9. As the members of the CWA branch executive were performing their inspection, the CWA secretary, Myrtle, went inexplicably missing from the group. In fact, she had slipped next door and was fossicking around Maurie’s home office. Maurie was not at home. Upon finding Maurie’s stash of cash and unbanked cheques (including the milk cheque with the annotations on the back as mentioned in paragraphs 3 and 4 above), Myrtle carefully removed these from the old milk bottle in which they were stored and put the cash and cheques inside her handbag. She forged Maurie’s signature endorsing the cheque over to her, and that afternoon, Myrtle banked the monies at the local branch of the McMoo Credit Union.
10. Mark, a teller at McMoo Credit Union, noticed the annotations and drawings on the back of the milk cheque banked by Myrtle as he was tallying up the cash and cheque deposits at the close of business. Curious about what they might mean, he photocopied the back of the cheque and left the copy on his desk overnight.
11. The following day, Mark held a meeting with one of McMoo’s biggest dairy farmer clients, Bev, who was facing serious trouble for exceeding the limit of her McMoo overdraft facility. To lighten the mood, Mark showed Bev the copy of the back of the cheque banked by Myrtle and asked if it made any sense to her. Bev asked Mark if she could take the copy away with her and study it more closely, to which Mark agreed.
12. Within three months, Bev had constructed a machine – based on the copy notations and working drawings from the back of the cheque banked by Myrtle – capable of producing pasteurised milk with differing cream content as an attachment to standard milking equipment. Before long, Bev was fronting Mark at McMoo with smug confidence and a new business plan for merchandising the product, which she planned to call the ‘Bevski’. McMoo Credit Union agreed to fund the proposal.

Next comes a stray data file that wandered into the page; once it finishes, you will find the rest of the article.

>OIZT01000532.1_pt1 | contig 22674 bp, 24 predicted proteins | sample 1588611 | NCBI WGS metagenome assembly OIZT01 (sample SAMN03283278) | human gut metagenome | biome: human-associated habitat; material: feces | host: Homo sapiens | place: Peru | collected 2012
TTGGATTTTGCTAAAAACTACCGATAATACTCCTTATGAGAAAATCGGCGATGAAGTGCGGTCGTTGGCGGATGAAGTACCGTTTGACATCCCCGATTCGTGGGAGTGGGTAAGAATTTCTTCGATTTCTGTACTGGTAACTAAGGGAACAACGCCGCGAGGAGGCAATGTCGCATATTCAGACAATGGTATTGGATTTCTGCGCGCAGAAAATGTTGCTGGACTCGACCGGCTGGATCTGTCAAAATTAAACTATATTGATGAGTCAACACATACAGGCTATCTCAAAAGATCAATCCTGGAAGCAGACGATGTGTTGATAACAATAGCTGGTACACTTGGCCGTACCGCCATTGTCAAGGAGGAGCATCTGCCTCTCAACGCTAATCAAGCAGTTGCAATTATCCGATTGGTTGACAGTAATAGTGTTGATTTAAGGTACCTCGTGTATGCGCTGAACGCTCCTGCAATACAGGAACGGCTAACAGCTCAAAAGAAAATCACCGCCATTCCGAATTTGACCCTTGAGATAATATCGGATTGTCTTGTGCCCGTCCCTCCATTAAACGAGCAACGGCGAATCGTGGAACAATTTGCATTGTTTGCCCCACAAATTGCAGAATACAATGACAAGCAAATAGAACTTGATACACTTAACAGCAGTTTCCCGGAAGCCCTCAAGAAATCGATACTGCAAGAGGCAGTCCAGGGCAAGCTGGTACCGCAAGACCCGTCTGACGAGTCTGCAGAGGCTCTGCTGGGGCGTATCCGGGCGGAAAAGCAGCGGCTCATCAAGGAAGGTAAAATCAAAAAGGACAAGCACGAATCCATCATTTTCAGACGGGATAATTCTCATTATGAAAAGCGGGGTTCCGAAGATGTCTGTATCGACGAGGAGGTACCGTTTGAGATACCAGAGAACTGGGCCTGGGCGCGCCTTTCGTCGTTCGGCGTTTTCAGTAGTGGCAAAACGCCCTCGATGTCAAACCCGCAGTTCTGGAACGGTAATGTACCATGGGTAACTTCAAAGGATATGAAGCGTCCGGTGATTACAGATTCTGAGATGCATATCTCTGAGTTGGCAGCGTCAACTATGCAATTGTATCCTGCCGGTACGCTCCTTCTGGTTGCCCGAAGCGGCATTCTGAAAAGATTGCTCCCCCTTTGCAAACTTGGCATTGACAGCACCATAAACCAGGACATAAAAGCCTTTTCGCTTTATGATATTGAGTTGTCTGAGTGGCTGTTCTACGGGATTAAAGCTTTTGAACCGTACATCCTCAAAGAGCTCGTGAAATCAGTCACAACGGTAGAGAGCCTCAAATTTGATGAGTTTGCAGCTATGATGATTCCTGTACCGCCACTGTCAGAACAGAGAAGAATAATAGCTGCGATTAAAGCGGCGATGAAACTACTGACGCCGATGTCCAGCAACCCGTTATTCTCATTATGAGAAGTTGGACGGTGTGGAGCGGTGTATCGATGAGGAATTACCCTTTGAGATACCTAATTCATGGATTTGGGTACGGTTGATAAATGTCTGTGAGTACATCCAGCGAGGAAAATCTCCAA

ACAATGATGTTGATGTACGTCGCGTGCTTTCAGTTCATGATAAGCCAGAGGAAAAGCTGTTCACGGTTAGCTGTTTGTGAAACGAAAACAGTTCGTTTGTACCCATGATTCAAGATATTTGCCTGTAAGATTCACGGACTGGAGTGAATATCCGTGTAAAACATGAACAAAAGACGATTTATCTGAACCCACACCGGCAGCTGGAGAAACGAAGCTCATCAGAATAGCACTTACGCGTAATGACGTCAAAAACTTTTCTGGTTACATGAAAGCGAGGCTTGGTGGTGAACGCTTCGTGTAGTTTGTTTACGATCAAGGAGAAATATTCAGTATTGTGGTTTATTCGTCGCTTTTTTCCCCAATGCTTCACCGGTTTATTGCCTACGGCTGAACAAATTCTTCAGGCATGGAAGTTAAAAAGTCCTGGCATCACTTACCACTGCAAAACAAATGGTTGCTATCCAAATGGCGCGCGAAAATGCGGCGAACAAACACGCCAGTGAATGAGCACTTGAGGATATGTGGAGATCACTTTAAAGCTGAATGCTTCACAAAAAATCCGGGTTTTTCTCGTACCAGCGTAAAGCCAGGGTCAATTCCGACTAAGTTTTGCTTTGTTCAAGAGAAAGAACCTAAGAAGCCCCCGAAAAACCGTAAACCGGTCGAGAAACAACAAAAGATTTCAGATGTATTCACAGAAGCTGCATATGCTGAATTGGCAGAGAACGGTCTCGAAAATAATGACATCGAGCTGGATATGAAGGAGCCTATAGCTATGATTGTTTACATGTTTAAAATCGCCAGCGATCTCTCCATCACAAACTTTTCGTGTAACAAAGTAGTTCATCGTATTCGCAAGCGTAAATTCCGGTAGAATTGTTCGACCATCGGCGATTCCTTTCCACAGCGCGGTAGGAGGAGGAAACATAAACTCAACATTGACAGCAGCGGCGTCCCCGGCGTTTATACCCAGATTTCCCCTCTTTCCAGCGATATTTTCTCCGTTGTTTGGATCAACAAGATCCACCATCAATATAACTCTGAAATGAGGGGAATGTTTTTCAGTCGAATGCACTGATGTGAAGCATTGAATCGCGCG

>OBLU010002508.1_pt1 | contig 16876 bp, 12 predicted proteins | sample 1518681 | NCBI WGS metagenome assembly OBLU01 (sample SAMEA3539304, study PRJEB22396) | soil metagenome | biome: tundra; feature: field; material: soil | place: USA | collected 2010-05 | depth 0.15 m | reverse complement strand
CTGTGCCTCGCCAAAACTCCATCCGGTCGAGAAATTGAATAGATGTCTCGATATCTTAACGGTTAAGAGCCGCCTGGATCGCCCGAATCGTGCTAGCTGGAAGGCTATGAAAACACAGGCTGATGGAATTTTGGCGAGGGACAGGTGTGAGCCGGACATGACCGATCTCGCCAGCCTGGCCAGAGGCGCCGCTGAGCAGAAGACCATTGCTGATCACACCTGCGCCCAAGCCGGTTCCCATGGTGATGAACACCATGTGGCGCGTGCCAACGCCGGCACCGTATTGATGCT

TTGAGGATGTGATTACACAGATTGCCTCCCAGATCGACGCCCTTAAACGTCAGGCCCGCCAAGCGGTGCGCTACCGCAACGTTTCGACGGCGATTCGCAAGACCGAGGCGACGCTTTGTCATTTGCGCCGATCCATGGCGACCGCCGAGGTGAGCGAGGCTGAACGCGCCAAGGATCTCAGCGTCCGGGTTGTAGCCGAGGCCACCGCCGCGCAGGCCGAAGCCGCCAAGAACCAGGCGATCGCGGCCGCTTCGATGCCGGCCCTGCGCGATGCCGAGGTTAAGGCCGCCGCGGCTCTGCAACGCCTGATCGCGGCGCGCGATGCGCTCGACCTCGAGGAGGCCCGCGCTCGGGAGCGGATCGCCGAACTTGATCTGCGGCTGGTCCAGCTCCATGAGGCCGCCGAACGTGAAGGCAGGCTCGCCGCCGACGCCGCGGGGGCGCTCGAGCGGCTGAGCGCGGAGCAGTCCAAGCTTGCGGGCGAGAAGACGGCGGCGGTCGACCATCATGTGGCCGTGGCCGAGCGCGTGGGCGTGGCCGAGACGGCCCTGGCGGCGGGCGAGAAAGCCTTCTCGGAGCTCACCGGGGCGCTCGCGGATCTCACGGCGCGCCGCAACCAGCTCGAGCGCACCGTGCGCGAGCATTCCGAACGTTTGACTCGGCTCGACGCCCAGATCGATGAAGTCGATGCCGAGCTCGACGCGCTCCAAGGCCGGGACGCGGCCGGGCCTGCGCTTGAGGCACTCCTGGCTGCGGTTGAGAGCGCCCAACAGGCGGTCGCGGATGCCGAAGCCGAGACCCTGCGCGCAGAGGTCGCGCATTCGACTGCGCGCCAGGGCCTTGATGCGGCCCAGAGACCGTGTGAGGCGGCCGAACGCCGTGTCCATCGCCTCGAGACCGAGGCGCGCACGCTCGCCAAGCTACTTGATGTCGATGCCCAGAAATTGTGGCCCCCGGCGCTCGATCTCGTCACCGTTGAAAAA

13. One morning after milking, Maurie went into town and ran into Bev’s husband in the street. After a slow conversation about the weather, Bev’s husband stunned Maurie with the news that Bev was about to launch a new product that would revolutionise the dairy industry. He said that Bev had an appointment with a lawyer the next Monday to ‘make it all legal.’ Maurie heard enough about the ‘Bevski’ to realize that it was almost identical to his ideas and prototype machine, now gathering dust in his back shed.
14. In a daze, Maurie wanders past your office, and makes an appointment next Monday week to seek your legal advice.
Provide a written advice to Maurie senior as to the intellectual property issues raised in this factual scenario, and the specific intellectual property right(s) available to him to secure his interest in the ‘Trevski’.
In advising of the available intellectual property rights, indicate which is (or are) likely to be the most feasible.
Using Australian guide to Legal Citation 3rd edition. There are footnotes and Bibliography needed to include as reference for this paper.